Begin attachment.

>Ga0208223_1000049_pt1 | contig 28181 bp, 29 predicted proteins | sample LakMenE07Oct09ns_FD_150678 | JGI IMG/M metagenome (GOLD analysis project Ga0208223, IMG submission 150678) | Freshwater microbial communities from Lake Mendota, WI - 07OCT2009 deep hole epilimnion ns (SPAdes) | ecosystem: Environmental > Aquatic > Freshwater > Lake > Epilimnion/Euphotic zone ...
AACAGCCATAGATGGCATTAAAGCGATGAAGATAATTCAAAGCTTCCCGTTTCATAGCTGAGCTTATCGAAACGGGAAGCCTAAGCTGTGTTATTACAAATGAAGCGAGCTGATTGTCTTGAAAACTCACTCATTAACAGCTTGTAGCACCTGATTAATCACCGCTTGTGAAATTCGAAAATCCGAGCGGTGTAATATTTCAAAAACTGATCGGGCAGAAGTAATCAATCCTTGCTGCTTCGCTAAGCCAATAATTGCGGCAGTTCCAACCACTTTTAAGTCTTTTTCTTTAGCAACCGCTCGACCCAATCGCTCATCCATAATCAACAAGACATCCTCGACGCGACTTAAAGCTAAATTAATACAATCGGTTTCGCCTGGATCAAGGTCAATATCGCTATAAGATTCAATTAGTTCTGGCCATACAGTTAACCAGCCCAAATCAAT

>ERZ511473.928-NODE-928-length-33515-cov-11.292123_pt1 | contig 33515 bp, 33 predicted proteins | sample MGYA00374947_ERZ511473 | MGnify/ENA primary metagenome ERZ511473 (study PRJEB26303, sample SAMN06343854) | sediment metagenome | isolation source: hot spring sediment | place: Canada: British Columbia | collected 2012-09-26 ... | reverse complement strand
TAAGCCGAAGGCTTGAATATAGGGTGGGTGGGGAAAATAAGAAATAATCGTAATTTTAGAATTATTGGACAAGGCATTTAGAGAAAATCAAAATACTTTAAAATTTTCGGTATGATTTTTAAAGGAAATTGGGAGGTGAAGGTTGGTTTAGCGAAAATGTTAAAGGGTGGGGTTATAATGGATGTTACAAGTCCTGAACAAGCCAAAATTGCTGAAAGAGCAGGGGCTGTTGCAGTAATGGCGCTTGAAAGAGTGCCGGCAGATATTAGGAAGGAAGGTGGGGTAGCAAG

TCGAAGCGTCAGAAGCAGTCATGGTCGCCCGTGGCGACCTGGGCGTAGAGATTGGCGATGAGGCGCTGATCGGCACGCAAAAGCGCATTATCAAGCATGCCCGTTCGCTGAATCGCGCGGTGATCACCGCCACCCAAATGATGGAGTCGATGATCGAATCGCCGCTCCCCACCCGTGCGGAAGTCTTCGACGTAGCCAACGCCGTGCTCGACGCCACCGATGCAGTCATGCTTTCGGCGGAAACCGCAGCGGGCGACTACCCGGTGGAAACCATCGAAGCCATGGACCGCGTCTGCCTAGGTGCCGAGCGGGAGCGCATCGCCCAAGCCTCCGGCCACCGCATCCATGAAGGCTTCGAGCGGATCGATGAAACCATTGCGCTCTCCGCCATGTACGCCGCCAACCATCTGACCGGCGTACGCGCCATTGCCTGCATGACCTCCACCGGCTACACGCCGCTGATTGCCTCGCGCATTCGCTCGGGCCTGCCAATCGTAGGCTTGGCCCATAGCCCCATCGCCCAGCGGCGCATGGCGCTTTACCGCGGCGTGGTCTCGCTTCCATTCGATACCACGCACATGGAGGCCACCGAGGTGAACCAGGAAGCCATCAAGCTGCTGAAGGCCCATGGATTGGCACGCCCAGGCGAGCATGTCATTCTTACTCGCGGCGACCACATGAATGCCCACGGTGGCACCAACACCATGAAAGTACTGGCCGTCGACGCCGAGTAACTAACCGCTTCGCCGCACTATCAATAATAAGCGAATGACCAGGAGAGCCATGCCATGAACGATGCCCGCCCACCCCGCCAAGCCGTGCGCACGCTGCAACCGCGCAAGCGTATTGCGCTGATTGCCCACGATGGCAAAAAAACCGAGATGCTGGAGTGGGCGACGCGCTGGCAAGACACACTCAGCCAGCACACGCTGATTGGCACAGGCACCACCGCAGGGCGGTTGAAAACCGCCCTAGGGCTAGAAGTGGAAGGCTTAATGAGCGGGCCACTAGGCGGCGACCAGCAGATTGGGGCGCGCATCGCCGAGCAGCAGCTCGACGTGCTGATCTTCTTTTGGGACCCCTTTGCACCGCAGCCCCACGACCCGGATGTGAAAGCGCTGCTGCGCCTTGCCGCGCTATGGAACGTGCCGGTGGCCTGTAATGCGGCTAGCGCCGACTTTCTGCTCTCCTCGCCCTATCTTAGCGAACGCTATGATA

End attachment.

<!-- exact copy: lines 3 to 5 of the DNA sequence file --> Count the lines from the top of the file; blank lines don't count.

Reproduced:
>ERZ511473.928-NODE-928-length-33515-cov-11.292123_pt1 | contig 33515 bp, 33 predicted proteins | sample MGYA00374947_ERZ511473 | MGnify/ENA primary metagenome ERZ511473 (study PRJEB26303, sample SAMN06343854) | sediment metagenome | isolation source: hot spring sediment | place: Canada: British Columbia | collected 2012-09-26 ... | reverse complement strand
TAAGCCGAAGGCTTGAATATAGGGTGGGTGGGGAAAATAAGAAATAATCGTAATTTTAGAATTATTGGACAAGGCATTTAGAGAAAATCAAAATACTTTAAAATTTTCGGTATGATTTTTAAAGGAAATTGGGAGGTGAAGGTTGGTTTAGCGAAAATGTTAAAGGGTGGGGTTATAATGGATGTTACAAGTCCTGAACAAGCCAAAATTGCTGAAAGAGCAGGGGCTGTTGCAGTAATGGCGCTTGAAAGAGTGCCGGCAGATATTAGGAAGGAAGGTGGGGTAGCAAG

TCGAAGCGTCAGAAGCAGTCATGGTCGCCCGTGGCGACCTGGGCGTAGAGATTGGCGATGAGGCGCTGATCGGCACGCAAAAGCGCATTATCAAGCATGCCCGTTCGCTGAATCGCGCGGTGATCACCGCCACCCAAATGATGGAGTCGATGATCGAATCGCCGCTCCCCACCCGTGCGGAAGTCTTCGACGTAGCCAACGCCGTGCTCGACGCCACCGATGCAGTCATGCTTTCGGCGGAAACCGCAGCGGGCGACTACCCGGTGGAAACCATCGAAGCCATGGACCGCGTCTGCCTAGGTGCCGAGCGGGAGCGCATCGCCCAAGCCTCCGGCCACCGCATCCATGAAGGCTTCGAGCGGATCGATGAAACCATTGCGCTCTCCGCCATGTACGCCGCCAACCATCTGACCGGCGTACGCGCCATTGCCTGCATGACCTCCACCGGCTACACGCCGCTGATTGCCTCGCGCATTCGCTCGGGCCTGCCAATCGTAGGCTTGGCCCATAGCCCCATCGCCCAGCGGCGCATGGCGCTTTACCGCGGCGTGGTCTCGCTTCCATTCGATACCACGCACATGGAGGCCACCGAGGTGAACCAGGAAGCCATCAAGCTGCTGAAGGCCCATGGATTGGCACGCCCAGGCGAGCATGTCATTCTTACTCGCGGCGACCACATGAATGCCCACGGTGGCACCAACACCATGAAAGTACTGGCCGTCGACGCCGAGTAACTAACCGCTTCGCCGCACTATCAATAATAAGCGAATGACCAGGAGAGCCATGCCATGAACGATGCCCGCCCACCCCGCCAAGCCGTGCGCACGCTGCAACCGCGCAAGCGTATTGCGCTGATTGCCCACGATGGCAAAAAAACCGAGATGCTGGAGTGGGCGACGCGCTGGCAAGACACACTCAGCCAGCACACGCTGATTGGCACAGGCACCACCGCAGGGCGGTTGAAAACCGCCCTAGGGCTAGAAGTGGAAGGCTTAATGAGCGGGCCACTAGGCGGCGACCAGCAGATTGGGGCGCGCATCGCCGAGCAGCAGCTCGACGTGCTGATCTTCTTTTGGGACCCCTTTGCACCGCAGCCCCACGACCCGGATGTGAAAGCGCTGCTGCGCCTTGCCGCGCTATGGAACGTGCCGGTGGCCTGTAATGCGGCTAGCGCCGACTTTCTGCTCTCCTCGCCCTATCTTAGCGAACGCTATGATA